> From firstname.lastname@example.org Fri Dec 22 16:42 CST 1995
> Date: Fri, 22 Dec 95 12:42:34 HST
> From: email@example.com (Nick Rees)
> To: firstname.lastname@example.org
> Subject: Ascii databases
> Content-Type: text
> X-Sun-Charset: US-ASCII
> Content-Length: 1300
> I have started looking at Marty's new ascii database software and, on
> the whole, I like it a lot. However, I don't like the path construct -
> it seems restrictive and, in particular, it depends on the ascii files
> staying in the same relationship in the directory structure to work. If
> I move my code around I don't want to have to edit it to get it to
> At a bare minimum I suggest that dbAsciiExpand take at least one
> option, -I <path>, and its behaviour be identical to that of the C
> precompiler. (If you hadn't used # as a comment character I would have
> suggested using the precompiler itself). Like for the precompiler, the
> -I option should be able to be repeated a number of times to build up a
> list of search paths.
> This will allow application environments to build a database
> construction rule similar to normal compilation rules for C include
> files. (This is something we know how to do and know works...)
> I have had a brief look at the code and I feel that it can't be that
> difficult to do, but of course Marty might enlighten me on this :-).
A primary goal of the new way of handling the database definitions is that
ascii files work the same on both the development platforms and on vxWorks.
This lead to the decision NOT to use the c preprocessor.
Another goal was quick loading of ascii files. Thus the path mechanism is
not as general as that supported by the c preprocessor, i.e. the rules
always determine a unique place to locate an include file. The rules
work very well on Unix (less than 1 second to load all menus, record types,
devices, and drivers supplied with base). On vxWorks if NFS is used performance
is still acceptable. If NFS is not used then there is about a 2 second
overhead for every file opened. This is not acceptable (> 2 minutes to load).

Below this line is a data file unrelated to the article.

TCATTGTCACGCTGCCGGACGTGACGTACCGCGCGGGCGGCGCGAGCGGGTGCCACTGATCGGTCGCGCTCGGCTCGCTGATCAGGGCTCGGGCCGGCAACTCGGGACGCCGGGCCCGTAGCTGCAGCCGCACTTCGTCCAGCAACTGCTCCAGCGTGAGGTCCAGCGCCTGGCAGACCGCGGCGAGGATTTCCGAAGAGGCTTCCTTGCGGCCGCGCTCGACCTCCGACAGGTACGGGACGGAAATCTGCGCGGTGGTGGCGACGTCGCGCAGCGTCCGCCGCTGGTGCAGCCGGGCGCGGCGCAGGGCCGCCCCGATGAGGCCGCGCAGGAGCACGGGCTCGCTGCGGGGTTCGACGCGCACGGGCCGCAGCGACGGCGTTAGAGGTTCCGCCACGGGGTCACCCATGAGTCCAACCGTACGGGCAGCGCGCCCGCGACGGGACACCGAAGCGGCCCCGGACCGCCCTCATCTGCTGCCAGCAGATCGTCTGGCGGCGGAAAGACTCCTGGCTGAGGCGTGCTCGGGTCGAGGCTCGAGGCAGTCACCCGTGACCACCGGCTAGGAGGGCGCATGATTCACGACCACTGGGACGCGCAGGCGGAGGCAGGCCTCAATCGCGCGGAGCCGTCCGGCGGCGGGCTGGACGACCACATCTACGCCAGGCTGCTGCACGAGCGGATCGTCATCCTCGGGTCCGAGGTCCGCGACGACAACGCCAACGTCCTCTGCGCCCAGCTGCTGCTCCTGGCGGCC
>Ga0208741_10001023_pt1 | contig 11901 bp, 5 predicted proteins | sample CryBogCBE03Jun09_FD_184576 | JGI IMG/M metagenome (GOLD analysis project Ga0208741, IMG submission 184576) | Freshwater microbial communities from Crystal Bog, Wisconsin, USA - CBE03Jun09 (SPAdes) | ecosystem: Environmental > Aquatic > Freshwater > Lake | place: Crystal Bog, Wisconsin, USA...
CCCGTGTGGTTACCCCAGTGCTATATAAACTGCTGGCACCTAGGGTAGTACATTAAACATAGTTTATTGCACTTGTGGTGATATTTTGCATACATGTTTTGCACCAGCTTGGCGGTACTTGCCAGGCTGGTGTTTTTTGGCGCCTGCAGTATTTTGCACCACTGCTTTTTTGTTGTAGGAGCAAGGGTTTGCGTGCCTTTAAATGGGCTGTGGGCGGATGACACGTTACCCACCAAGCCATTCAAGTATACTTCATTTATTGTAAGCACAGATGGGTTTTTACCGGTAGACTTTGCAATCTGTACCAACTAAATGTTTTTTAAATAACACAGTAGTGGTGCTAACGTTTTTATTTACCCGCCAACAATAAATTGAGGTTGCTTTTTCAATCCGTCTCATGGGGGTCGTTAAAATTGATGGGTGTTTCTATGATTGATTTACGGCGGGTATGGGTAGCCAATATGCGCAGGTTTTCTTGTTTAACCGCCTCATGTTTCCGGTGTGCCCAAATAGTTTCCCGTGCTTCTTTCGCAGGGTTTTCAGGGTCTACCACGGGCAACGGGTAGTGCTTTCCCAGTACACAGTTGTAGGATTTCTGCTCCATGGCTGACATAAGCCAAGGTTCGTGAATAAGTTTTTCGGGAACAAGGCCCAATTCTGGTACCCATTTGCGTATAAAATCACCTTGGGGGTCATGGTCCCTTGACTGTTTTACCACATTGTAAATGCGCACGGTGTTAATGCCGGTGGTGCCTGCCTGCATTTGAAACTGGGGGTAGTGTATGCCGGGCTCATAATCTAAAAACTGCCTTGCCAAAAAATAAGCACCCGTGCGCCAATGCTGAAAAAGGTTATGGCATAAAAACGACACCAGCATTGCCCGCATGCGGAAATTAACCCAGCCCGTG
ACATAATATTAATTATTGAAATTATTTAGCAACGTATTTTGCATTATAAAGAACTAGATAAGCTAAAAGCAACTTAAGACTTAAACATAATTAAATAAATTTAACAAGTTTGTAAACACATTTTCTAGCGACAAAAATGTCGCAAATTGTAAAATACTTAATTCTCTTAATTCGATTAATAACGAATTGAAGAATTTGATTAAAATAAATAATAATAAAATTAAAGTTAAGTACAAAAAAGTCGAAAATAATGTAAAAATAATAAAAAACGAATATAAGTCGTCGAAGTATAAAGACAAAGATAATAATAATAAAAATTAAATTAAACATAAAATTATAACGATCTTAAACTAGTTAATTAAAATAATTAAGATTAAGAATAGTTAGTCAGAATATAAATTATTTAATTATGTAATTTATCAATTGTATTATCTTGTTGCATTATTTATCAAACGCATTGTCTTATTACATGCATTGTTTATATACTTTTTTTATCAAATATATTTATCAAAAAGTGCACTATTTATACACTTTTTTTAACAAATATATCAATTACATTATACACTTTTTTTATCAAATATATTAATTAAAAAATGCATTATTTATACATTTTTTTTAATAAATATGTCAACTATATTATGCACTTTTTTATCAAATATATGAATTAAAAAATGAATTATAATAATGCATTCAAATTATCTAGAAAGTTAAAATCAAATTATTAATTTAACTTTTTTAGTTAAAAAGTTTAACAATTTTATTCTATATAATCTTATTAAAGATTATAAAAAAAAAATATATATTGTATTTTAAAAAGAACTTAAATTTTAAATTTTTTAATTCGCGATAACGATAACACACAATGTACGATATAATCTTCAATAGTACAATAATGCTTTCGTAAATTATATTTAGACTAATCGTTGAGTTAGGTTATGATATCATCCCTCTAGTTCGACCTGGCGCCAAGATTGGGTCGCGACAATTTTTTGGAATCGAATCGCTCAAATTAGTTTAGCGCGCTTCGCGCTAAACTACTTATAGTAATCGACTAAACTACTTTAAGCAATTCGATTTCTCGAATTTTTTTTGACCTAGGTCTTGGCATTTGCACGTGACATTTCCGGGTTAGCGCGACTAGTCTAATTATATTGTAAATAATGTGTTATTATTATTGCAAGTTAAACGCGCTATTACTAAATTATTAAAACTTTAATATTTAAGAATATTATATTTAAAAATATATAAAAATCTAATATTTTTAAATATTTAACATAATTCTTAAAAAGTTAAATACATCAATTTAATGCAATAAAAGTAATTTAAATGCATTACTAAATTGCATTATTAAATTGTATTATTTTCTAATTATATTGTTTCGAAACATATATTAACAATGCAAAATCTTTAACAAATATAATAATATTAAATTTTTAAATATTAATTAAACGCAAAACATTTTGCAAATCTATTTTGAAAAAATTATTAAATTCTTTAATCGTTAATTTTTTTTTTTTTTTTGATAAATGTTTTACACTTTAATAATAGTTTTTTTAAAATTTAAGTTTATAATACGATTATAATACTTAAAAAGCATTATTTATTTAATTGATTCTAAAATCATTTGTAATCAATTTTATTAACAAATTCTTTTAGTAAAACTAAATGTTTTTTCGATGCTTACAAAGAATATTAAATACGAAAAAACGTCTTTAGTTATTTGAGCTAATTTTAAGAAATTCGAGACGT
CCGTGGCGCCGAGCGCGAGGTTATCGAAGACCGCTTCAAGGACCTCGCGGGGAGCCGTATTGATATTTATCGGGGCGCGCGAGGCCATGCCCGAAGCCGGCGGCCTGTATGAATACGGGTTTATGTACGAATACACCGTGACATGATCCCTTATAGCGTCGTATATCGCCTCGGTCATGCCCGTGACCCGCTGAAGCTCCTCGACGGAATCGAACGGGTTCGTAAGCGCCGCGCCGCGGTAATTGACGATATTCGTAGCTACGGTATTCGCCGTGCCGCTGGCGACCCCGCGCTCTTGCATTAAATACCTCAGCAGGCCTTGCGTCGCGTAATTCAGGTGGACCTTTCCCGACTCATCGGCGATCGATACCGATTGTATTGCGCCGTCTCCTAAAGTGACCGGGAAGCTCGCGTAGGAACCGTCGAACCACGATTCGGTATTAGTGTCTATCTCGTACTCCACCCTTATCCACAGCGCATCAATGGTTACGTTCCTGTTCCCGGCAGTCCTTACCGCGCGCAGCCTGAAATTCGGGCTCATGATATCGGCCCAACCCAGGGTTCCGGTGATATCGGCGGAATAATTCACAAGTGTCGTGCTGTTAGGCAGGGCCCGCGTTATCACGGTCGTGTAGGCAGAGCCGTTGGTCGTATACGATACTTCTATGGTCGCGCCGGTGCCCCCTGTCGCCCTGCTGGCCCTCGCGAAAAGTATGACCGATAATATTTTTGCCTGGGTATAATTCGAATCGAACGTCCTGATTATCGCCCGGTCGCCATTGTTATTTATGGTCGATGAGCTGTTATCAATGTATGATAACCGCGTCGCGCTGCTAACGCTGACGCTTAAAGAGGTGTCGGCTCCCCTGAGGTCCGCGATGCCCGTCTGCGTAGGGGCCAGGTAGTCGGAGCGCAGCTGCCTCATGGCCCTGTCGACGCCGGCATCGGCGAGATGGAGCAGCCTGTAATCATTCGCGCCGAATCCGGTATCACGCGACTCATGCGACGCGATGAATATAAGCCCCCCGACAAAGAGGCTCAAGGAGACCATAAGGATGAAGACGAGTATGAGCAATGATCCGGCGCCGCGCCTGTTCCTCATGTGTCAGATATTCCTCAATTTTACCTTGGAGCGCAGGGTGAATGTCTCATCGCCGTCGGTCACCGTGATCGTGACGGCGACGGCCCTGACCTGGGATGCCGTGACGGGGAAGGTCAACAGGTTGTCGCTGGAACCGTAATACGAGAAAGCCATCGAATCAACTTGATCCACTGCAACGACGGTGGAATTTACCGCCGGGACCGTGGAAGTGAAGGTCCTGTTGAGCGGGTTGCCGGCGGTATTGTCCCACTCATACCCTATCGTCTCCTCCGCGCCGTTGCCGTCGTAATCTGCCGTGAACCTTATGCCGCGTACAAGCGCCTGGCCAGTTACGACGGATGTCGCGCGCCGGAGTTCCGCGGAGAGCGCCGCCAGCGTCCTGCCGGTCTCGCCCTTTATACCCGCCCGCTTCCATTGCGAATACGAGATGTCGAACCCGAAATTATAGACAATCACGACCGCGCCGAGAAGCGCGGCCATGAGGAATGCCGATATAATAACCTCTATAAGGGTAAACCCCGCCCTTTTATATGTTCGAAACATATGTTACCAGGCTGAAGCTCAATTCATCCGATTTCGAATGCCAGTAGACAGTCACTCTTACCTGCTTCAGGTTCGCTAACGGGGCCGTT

This is the only reason for dbExpandAscii.
A last goal that we have always had for Application S/R systems is to allow
developers to simultaneously work on applications using different epics
releases. That is why getrel creates soft links to base, etc. The App S/R
systems in turn create soft links to base in any sub directories necessary.
dbExpandAscii assumed the same model. The only other method I can think of
is to use environment variables to define things such as base. This
would mean that the application developer has to continually change the
vales of the environment variables whenever he/she moves between applications.
I could have dbExpandAscii accept a -I flag but it would only
be a starting place. It would not follow the normal C rules. I am afraid
that it might be more confusing than useful. Please note that dbExpandAscii
is a very small program since the static database access library does
all the work.
As regards to using # as the comment character. This is what is used by
most shells (csh sh ksh bash). I think that this is a better choice than
/* */ for what we are doing. Since the c preprocessor is not used I purposely
Thus the user realizes immediately that he/she does not have all the facilities
of the c preprocessor available.
One additional comment. Jeff Hill pointed out that using the word ascii
everywhere is not a good idea. I am going to change things so that .db is the
normal extension for all database related files. I also want to combine
dbLoadAscii and dbLoadRecords into one utility called dbLoadDatabase. The
word ascii will probably disappear everywhere.
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